PITTSFIELD — The Attorney General's office upheld a citizen's complaint that the posting of City Council budget sessions in June did not fully comply with the Open Meeting Law for lack of an agenda.
Terry Kinnas, who in the past has filed other meeting law complaints against school and city boards, complained at a June 2 council session about the absence of agenda items attached to budget meeting notices posted online. Each of the four budget sessions were to review different city department budgets, and Kinnas said the public could not determine which items were to be discussed on which night.
"We find that the Council violated the Open Meeting Law by failing to include a listing of anticipated discussion topics in the notices for its June 2 and June 4 meetings," stated Assistant Attorney General Jonathan Sclarsic in a letter to city officials. "We order the Council's immediate and future compliance with the Open Meeting Law, and caution the Council that similar future violation may be considered evidence of an intentional violation of the law."
The agenda items were included in postings outside the city clerk's office at City Hall, but not in the original posting on the Pittsfield website, which only listed the meeting dates. The agenda items were added later to the online posts.
However, that meant that a requirement for a version of postings must be available at all hours was not met, and the updated online version also was too late to allow the required 48 hours notice for the June 4 session, Sclarsic wrote.
"The Council should have canceled its June 4 meeting and reposted its notice, rather than update it with the anticipated discussion topics," he wrote.
However, in his conclusion in the Dec. 14 letter he says, "We now consider this matter closed."
City Council President Melissa Mazzeo, who received a copy of the letter, said in an email, "No, we don't have to do any meetings over," when asked if the early June budget meetings would have to be rescheduled. She said City Clerk Linda Tyer is in contact with the attorney general's office concerning the matter.
No final votes are typically taken during the budget sessions, with a final vote on the entire municipal budget taken later in June, the last month of the fiscal year.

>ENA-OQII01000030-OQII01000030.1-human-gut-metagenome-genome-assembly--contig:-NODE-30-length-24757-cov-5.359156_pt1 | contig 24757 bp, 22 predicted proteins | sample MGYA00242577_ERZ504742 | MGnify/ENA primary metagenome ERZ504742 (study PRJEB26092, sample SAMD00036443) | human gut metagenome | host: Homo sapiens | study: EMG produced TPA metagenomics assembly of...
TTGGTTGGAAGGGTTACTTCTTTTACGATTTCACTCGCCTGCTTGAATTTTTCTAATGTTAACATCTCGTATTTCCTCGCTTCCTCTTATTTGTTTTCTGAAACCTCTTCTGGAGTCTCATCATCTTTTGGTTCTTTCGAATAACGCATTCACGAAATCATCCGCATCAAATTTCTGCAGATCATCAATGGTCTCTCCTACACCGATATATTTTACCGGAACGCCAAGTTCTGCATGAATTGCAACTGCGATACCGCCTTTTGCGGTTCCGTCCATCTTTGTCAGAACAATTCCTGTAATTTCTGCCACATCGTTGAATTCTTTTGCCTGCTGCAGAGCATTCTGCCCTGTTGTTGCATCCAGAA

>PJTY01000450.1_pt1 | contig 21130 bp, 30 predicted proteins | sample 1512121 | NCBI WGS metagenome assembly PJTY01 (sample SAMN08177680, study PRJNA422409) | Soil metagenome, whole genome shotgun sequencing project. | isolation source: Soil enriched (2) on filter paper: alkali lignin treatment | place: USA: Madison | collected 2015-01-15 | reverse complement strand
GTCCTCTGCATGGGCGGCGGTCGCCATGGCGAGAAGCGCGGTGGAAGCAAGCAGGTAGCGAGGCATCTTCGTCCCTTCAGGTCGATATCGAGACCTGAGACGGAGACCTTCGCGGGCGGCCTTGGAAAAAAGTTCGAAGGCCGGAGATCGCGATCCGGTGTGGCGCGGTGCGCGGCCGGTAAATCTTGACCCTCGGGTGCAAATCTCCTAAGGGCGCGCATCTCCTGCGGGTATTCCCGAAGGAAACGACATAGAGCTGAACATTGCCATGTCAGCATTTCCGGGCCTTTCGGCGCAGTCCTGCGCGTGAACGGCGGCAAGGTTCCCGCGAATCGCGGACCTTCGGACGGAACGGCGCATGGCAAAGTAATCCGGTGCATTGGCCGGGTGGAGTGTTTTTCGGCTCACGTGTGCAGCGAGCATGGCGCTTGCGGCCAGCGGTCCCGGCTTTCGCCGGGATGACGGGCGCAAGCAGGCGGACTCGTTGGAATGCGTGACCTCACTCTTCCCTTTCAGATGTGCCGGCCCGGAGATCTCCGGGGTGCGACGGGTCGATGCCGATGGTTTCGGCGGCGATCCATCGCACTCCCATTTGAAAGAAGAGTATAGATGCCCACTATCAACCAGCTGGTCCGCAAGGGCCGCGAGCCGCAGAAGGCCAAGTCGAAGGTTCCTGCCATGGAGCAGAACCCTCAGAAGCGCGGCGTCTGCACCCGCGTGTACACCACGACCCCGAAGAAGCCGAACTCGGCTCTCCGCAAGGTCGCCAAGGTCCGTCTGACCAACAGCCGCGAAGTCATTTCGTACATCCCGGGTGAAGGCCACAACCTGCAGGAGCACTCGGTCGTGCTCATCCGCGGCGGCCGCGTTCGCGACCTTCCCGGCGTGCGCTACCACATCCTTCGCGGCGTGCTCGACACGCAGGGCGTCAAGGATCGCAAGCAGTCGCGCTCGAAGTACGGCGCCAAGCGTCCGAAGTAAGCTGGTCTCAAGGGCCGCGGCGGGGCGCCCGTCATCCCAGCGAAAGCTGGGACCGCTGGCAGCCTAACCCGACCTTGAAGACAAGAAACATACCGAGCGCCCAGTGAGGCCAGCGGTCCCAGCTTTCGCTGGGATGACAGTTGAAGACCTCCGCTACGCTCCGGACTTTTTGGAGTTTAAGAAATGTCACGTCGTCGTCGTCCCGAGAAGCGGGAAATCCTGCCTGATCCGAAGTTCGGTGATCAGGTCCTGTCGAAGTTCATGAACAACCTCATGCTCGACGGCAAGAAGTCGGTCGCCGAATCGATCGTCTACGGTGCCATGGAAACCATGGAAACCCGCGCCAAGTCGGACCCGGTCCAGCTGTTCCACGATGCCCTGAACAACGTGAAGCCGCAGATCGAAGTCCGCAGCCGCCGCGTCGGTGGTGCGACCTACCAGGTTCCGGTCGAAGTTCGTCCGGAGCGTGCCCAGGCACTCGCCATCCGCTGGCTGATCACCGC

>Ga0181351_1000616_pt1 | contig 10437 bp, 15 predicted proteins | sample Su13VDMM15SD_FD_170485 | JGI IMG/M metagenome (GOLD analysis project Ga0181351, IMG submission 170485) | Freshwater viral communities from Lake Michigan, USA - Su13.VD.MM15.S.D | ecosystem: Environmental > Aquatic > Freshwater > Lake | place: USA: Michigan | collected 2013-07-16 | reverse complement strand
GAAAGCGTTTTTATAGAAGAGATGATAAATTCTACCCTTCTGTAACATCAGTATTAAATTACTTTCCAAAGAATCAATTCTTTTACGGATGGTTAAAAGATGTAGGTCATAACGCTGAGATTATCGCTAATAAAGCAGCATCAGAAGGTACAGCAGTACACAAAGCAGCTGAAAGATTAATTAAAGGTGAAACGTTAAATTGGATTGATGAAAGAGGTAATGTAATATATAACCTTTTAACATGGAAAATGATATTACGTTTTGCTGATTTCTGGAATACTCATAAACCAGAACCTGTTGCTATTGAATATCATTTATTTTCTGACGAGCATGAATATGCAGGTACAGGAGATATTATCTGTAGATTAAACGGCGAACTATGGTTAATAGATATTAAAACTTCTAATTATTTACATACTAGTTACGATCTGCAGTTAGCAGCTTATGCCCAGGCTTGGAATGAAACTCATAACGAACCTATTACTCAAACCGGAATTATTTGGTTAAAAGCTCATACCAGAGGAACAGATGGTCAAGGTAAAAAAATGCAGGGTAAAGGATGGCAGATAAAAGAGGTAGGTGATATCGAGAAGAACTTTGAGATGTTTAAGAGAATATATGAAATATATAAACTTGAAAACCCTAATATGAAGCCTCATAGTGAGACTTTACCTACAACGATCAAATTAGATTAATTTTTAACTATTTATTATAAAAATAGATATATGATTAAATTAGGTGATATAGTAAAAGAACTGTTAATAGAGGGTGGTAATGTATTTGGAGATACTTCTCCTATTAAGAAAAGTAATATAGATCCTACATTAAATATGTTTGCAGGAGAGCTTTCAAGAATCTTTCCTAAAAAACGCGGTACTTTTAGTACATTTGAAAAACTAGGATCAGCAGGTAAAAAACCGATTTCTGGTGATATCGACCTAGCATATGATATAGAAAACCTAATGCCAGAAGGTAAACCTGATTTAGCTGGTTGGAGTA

Tyer said in an email that "a mistake was made by my office, and it was not intentional. In our defense we have literally hundreds of meeting postings every year and this is the first time since 2010, when the Open Meeting Law became effective, that a clerical error was made by my office."
The complete meeting notice was posted on a bulletin board outside her office, Tyer said, but the agendas were not initially included with the posting on the city's website calendar. Those two posting formats are meant to comply with the "at all hours" requirement of the Open Meeting Law, she said.
Tyer added that her office currently posts "notices in three places: on a bulletin board outside the city clerk's office, the city's website, and on an electronic bulletin board that has been placed in a window near the handicapped entrance to City Hall.
"As you can see from the attorney general's ruling," she said, "the city of Pittsfield has not notified the attorney general that Pittsfield has adopted an alternative posting location. I was unaware that this adoption and notification was required. I've learned something new from this ruling. At its first meeting in January, I am going to recommend that the City Council adopt an alternative posting location that will apply to all public bodies."
Tyer is leaving the clerk's position next year after being elected mayor in the Nov. 3 election. She will be sworn in for that post along with other city officials on Jan. 4.
Jody Phillips, who previously served as clerk prior to Tyer's tenure, was elected to another term as clerk and will take office in January.